16 August 2011

In-State Tuition Reform Continued

[UPDATE: The AM760 interview is now online here.]

Today I'll be on AM 760 Colorado Progressive Talk Radio today at 9AM to discuss the issue of in-state tuition reform.  Later, I'll be on Colorado Matters on Colorado Public Radio (I will update with broadcast time when I know it).  Who knew that in-state tuition reform was such a hot topic?

In the many reactions I received yesterday to the front page Camera article on my recent CHE piece-- ranging from emails to comments at the bus stop -- it is clear that most people fail to distinguish between (a) the sticker price of tuition and (b) the state subsidy of tuition. What this means is that people really have no idea that tuition for in-state residents is actually subsidized, but at a level that does not allow the books to balance. It also means that some Colorado residents, when they hear a call for a levelized tuition for in-state and out-of-state students, think that the cost to them will double.  This is not necessarily the case.
Have a look at the graph above (source), which shows Colorado state funding per resident student.  In round numbers, the state provides about $3,000 per student.  If the state allows the university to charge about $8,000 per student in tuition, and the cost of running the university requires a break-even tuition of about $14,000, then you can see that the result is a loss of $3,000 per in-state student.  That adds up fast -- it is a  $60 million shortfall.

How does the university make up the difference?  Answer: Out-of-state students!  In 2010 the proportion of out-of-state students at CU was larger than at any time since 1975 (data, it was 34.5% in fall, 2010 and state law allows it to go to as much as 45%).  From 2005 to 2010 the number of CU in-state undergraduates shrunk by 1% while the number from out-of-state increased by 17%.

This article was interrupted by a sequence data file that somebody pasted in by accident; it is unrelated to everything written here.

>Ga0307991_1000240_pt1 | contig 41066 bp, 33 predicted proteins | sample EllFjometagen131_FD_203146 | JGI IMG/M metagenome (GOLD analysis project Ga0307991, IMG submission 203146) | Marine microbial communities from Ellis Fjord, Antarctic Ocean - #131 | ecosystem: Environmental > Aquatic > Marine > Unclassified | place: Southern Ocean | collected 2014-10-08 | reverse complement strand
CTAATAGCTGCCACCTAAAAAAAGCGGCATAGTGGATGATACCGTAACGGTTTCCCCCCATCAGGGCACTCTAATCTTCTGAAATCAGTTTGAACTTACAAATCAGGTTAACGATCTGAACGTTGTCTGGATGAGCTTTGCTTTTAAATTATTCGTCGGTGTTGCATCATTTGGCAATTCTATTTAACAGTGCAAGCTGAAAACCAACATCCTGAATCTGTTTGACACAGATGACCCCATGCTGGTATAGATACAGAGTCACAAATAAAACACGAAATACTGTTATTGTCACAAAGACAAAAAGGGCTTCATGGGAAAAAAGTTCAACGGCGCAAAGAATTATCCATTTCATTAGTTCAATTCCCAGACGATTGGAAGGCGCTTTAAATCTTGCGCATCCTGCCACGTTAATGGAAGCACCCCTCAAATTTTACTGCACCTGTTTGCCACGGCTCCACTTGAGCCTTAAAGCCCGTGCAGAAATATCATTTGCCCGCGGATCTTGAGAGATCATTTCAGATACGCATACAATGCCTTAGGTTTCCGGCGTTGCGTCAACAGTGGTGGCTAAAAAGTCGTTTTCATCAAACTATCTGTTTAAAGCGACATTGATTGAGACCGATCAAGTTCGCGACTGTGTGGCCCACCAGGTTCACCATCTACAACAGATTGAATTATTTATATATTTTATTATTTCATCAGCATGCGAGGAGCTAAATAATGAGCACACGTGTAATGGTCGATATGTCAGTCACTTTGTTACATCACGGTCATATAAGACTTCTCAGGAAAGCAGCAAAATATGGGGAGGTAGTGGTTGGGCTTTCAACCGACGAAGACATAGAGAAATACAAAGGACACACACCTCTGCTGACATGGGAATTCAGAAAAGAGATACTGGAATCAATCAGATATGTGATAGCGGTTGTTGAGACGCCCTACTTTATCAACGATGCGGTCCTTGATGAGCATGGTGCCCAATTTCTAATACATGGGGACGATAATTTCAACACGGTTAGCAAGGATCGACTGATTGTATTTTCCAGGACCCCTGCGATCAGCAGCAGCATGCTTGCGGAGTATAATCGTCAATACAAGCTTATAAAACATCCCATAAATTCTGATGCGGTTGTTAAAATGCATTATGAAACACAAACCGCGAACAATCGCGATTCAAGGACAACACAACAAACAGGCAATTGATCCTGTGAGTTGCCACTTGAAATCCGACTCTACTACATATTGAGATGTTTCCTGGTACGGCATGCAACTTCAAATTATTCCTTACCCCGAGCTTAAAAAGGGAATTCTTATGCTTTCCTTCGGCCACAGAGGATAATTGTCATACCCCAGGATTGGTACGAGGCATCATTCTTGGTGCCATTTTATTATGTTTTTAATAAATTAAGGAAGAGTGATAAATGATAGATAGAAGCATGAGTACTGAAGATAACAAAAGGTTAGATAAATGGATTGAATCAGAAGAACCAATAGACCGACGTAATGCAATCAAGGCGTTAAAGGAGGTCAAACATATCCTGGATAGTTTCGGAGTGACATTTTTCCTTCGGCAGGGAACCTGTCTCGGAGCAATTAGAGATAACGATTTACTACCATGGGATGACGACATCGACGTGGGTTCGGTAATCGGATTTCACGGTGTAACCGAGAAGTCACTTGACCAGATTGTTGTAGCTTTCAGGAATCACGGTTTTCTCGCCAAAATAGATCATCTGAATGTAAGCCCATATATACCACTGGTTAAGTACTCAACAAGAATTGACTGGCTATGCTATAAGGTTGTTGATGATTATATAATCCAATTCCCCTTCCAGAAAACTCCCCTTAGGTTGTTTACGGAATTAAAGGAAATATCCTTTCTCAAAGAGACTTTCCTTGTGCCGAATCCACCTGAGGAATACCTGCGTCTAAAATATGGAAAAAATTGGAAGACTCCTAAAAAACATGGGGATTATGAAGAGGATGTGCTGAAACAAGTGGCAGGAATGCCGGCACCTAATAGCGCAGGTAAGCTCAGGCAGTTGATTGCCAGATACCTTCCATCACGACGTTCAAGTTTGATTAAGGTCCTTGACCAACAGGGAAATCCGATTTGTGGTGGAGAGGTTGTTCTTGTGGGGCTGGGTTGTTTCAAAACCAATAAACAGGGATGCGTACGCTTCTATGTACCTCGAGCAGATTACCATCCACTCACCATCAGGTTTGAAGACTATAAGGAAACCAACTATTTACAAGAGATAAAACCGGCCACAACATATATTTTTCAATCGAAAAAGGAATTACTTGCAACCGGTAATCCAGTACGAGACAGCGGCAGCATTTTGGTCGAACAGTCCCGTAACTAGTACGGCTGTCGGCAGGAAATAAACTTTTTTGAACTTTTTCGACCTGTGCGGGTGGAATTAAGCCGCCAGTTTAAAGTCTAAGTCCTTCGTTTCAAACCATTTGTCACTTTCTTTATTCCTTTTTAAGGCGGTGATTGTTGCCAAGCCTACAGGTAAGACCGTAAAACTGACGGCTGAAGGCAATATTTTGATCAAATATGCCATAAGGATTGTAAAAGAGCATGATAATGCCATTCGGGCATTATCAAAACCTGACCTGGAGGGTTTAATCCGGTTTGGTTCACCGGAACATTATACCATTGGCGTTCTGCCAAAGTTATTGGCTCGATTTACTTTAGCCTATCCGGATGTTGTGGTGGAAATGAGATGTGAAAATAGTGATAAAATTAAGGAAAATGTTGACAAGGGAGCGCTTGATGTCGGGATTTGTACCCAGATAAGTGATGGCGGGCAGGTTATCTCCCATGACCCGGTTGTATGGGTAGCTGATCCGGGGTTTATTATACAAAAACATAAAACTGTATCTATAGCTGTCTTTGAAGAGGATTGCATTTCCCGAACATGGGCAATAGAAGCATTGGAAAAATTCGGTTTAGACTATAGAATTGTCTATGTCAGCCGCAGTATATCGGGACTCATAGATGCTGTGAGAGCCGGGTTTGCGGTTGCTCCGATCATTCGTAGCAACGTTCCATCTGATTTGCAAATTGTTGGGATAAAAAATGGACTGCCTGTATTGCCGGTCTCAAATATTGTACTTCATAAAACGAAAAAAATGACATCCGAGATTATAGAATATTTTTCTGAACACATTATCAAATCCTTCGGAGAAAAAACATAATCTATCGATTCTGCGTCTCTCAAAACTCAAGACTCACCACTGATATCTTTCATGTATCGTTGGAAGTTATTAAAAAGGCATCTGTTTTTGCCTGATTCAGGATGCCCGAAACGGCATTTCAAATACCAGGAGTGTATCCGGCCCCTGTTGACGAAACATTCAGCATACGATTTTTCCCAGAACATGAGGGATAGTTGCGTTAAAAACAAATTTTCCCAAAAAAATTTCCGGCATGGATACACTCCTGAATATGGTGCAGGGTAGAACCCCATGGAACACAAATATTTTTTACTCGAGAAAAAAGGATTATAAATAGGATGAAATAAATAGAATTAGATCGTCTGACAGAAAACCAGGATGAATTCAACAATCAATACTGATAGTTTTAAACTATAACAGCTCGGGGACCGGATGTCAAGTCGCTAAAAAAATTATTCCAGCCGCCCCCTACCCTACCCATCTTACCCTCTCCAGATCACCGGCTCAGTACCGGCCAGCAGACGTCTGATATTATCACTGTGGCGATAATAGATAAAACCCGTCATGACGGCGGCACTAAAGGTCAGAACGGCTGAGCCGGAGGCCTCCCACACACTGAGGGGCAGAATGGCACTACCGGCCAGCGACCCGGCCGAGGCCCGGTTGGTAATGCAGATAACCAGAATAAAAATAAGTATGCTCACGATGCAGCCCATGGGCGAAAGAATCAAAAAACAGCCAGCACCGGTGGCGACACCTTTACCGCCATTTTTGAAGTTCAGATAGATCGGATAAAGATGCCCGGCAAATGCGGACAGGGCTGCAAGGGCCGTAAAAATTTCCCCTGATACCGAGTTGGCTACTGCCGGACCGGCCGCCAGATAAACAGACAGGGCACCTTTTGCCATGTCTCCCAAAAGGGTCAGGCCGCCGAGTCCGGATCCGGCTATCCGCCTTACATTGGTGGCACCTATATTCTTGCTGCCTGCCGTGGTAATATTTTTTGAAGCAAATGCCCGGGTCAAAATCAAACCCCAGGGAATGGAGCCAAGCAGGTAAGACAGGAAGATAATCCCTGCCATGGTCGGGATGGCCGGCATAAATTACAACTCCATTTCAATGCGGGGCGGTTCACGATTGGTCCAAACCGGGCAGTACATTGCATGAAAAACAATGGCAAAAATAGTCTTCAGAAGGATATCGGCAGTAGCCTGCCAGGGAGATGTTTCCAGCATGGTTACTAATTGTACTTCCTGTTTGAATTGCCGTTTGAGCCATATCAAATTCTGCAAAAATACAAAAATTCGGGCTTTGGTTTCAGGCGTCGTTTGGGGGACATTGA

If the state were to allow a levelized tuition, then it could still subsidize the costs of attending CU for state residents -- at whatever rate it deemed appropriate by subsidizing directly those residents accepted to the university. Imagine what would happen if the university charged the full cost of tuition ($14,000) and the state provided individual students with a check for its current subsidy per student ($2,800) -- Colorado residents would immediately see that the subsidy does not go very far, and it might lead to a different conversation about the state role in higher education. In addition, subsidizing the student rather than the institution would also allow for a greater focus on need-based support rather than simple geographic residency. Of course, there would be no requirement for each state university to follow the same tuition model, a diversity of approaches would probably make sense,
It is worth saying something about cutting costs. Some might argue that the university should simply cut $60 million of fat from its budget in order to balance the books. There are two responses to this. One is that all the fat has been cut and the university is now actually deep into bone (see, e.g., graph above). The second is that while academia is far from a perfect market, at some level you do get what you pay for -- consider that Stanford charges about $38,000 per year in tuition. CU simply cannot compete with the Stanfords of the nation by charging one third as much in tuition. Now perhaps Colorado residents or its legislature do not want CU competing with the nation's top research schools for students, faculty, research, etc. -- an open debate about where the state schools (all 12 of them) ought to aspire to in a national context would be a valuable contribution to the discussion.

The bottom line is that the current model for state university support is badly broken in a number of ways.  University performance is disconnected from its market price. Admissions decisions are increasingly based on who can pay the most.  Budgets have been cut to the bone. Ultimately, something has to give, and in the end it will be the quality of education and research at the institution. For those wishing for a cheap university, be careful what you wish for, as you might just get it.